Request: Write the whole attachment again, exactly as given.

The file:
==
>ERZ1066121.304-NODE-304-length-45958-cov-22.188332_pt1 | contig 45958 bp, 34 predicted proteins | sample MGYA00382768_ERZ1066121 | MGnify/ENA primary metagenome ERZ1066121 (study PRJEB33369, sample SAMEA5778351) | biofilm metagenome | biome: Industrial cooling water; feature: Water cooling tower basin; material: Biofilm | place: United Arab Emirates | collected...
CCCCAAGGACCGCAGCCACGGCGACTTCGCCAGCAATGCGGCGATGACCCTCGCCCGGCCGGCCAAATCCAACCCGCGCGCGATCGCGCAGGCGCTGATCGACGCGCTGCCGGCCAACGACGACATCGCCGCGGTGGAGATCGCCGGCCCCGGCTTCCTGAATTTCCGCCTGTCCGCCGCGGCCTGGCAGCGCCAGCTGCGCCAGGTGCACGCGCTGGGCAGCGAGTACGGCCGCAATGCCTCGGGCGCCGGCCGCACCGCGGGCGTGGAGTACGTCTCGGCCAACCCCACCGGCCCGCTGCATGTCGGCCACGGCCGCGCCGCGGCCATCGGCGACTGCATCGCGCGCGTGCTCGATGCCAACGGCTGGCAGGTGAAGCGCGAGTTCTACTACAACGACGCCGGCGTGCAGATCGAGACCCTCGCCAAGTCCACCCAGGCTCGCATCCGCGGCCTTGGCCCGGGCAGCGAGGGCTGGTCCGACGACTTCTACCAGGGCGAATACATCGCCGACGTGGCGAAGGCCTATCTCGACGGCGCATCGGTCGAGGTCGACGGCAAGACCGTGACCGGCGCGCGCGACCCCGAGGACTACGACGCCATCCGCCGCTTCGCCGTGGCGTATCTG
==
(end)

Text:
>ERZ1066121.304-NODE-304-length-45958-cov-22.188332_pt1 | contig 45958 bp, 34 predicted proteins | sample MGYA00382768_ERZ1066121 | MGnify/ENA primary metagenome ERZ1066121 (study PRJEB33369, sample SAMEA5778351) | biofilm metagenome | biome: Industrial cooling water; feature: Water cooling tower basin; material: Biofilm | place: United Arab Emirates | collected...
CCCCAAGGACCGCAGCCACGGCGACTTCGCCAGCAATGCGGCGATGACCCTCGCCCGGCCGGCCAAATCCAACCCGCGCGCGATCGCGCAGGCGCTGATCGACGCGCTGCCGGCCAACGACGACATCGCCGCGGTGGAGATCGCCGGCCCCGGCTTCCTGAATTTCCGCCTGTCCGCCGCGGCCTGGCAGCGCCAGCTGCGCCAGGTGCACGCGCTGGGCAGCGAGTACGGCCGCAATGCCTCGGGCGCCGGCCGCACCGCGGGCGTGGAGTACGTCTCGGCCAACCCCACCGGCCCGCTGCATGTCGGCCACGGCCGCGCCGCGGCCATCGGCGACTGCATCGCGCGCGTGCTCGATGCCAACGGCTGGCAGGTGAAGCGCGAGTTCTACTACAACGACGCCGGCGTGCAGATCGAGACCCTCGCCAAGTCCACCCAGGCTCGCATCCGCGGCCTTGGCCCGGGCAGCGAGGGCTGGTCCGACGACTTCTACCAGGGCGAATACATCGCCGACGTGGCGAAGGCCTATCTCGACGGCGCATCGGTCGAGGTCGACGGCAAGACCGTGACCGGCGCGCGCGACCCCGAGGACTACGACGCCATCCGCCGCTTCGCCGTGGCGTATCTG